Sydney-based biNu today announced a $2 million Series A funding round led by Eric Schmidt’s TomorrowVentures, and including private investors in Australia and the U.S. The company launched 18 months ago, and has since added on four million active monthly users for its service, which allows publishers and content creators to create smartphone-like experiences designed for feature phones. Its popularity is especially apparent in emerging markets, where feature phones still represent the vast majority of mobile devices.
biNu employs cloud computing to offload most of the heavy processing requirements of its app, effectively giving users access to functionality like that they’d find in an iPhone for things like Facebook and Twitter access, as well as messaging, Google and Wikipedia search, and more. The model of keeping the software platform itself off the phone and in the cloud means that compatibility isn’t strictly limited by device OS and specifications, making it perfect for serving the roughly four billion or so people who only have access to standard flip and feature phones, at best.
“We set out to build a technology platform that brought an amazing web experience to the billions of people in the world who don’t have advanced smartphones,” biNu co-founder and CEO Gour Lentell said. “We do this through our cloud-based platform that heavily optimizes wireless bandwidth usage so it becomes internet services are both fast and as a by-product very affordable for people who aren’t able to pay for big data plans.”
This new funding will help biNu build out its development team, as well as increase the amount of content sources it can include. That’s key for biNu’s continued appeal, since it’ll have to add sources quickly to satisfy the growing appetite for mobile software.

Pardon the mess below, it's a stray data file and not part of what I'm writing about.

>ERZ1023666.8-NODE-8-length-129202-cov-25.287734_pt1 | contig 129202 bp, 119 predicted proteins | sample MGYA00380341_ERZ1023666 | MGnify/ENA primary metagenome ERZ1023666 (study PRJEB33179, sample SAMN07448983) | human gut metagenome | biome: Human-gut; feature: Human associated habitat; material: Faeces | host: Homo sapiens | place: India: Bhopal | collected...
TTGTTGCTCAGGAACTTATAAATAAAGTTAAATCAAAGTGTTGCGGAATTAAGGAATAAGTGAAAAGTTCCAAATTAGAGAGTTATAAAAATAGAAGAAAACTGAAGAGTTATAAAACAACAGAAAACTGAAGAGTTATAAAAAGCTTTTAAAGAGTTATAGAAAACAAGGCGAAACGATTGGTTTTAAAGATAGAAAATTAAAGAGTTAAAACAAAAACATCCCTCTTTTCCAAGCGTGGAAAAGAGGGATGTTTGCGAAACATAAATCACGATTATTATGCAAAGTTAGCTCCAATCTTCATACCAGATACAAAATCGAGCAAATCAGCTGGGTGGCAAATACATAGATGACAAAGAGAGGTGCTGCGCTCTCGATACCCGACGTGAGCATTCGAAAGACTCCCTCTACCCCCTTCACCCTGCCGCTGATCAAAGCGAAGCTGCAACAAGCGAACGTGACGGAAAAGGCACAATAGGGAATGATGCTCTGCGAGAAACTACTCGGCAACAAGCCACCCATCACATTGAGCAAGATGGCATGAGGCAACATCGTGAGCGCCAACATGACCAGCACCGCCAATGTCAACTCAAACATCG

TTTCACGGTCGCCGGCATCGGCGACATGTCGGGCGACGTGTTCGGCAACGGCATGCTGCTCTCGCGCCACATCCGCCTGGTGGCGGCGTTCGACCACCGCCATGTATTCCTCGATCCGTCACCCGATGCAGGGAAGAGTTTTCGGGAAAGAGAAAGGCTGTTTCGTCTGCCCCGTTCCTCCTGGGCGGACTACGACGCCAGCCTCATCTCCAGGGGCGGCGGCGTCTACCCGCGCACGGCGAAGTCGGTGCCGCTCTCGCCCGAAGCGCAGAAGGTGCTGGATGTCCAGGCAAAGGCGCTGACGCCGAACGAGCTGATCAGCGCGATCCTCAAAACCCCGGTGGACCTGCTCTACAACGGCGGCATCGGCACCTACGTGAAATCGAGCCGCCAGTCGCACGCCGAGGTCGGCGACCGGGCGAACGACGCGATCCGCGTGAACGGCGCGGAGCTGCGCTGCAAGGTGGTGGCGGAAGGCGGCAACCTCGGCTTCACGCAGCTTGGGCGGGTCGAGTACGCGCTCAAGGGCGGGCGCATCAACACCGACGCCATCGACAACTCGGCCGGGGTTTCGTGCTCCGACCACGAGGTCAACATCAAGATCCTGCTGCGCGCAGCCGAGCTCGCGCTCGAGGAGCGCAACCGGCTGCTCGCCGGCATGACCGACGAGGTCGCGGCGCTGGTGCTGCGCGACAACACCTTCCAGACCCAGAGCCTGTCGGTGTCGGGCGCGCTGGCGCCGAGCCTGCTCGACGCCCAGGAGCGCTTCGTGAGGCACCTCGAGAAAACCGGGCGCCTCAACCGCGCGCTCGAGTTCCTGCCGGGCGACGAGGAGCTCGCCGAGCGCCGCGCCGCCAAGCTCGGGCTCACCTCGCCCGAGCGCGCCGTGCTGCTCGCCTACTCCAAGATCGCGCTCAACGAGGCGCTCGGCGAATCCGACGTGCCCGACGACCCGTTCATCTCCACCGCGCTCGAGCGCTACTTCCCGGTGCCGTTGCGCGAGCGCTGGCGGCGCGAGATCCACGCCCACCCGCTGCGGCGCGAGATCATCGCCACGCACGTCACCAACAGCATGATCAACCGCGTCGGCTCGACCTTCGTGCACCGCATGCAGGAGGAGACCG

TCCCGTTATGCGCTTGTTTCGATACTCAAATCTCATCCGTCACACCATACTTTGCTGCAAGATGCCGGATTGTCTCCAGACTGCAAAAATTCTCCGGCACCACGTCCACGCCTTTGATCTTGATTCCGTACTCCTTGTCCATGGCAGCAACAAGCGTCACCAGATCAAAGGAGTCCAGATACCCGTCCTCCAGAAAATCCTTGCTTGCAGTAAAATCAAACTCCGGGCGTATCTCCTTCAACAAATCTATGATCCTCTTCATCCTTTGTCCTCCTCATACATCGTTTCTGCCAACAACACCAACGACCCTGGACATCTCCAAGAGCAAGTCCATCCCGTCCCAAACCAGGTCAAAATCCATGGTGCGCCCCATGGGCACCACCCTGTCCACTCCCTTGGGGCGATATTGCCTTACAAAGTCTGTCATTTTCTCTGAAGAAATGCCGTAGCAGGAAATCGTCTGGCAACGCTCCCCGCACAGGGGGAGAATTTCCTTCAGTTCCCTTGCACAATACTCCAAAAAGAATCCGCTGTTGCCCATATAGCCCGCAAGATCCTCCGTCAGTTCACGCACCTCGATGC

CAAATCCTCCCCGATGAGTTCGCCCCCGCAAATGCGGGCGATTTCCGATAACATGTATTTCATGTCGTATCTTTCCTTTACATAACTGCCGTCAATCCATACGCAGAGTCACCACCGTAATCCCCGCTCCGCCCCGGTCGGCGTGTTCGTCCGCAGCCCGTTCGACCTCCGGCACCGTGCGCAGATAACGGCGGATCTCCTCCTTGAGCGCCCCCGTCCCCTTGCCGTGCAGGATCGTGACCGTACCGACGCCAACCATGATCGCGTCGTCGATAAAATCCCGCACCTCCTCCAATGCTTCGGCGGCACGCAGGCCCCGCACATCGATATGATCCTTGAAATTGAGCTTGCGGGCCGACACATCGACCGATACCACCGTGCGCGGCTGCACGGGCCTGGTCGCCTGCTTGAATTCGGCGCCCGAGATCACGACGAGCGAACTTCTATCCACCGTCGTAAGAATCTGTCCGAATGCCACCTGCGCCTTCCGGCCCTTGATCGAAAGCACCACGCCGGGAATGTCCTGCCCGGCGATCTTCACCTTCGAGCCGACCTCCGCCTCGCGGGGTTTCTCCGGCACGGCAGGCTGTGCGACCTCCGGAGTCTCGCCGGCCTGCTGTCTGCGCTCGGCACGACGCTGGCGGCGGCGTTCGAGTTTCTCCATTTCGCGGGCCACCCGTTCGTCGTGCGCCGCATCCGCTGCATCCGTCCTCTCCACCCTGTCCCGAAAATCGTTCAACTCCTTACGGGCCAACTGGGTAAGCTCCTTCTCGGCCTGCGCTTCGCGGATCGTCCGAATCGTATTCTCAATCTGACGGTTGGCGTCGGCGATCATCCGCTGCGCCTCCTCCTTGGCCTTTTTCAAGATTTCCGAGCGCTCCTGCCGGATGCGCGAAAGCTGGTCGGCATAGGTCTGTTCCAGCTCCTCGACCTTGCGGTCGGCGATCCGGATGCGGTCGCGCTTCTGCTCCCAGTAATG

“Now that we have funding we can continue to respond to our members and more rapidly develop new features and also expand the amount of content we can deliver directly via the app,” Lentell said. “One of the main reasons our users love biNu is for the ability to switch between apps really easily, without needing to shut anything down or lose your place. And the more we can include in biNu the better the experience.”
biNu’s entire business is built on feature phones, making it natural for critics to suspect that it’s essentially a dead-end business; people may still be using feature phones in the majority of the world, but smartphone adoption is on the rise, after all. But Lentell argues that even once low-end smartphones start making up a bigger percentage of devices, there will still be plenty of need for a service like biNu’s.
“The lower end smartphones that are slowly becoming popular in the developing world still need platforms like biNu to make the web and apps experience faster and also more affordable,” he notes, explaining that most 2G and 3G networks in developing countries are slow when available. “So as people move away from feature phones and onto smartphones, instead of being frustrated by slow networks they simply use biNu which actually means their low end device operates just like an iPhone, and often even faster.”
As a tool for areas under-served and rarely reached by even the most popular internet services, biNu has lots of potential to bring things like YouTube and Facebook to places where it hasn’t been before. That’s a powerful proposition, and one that key web pioneers like Eric Schmidt clearly see the value in.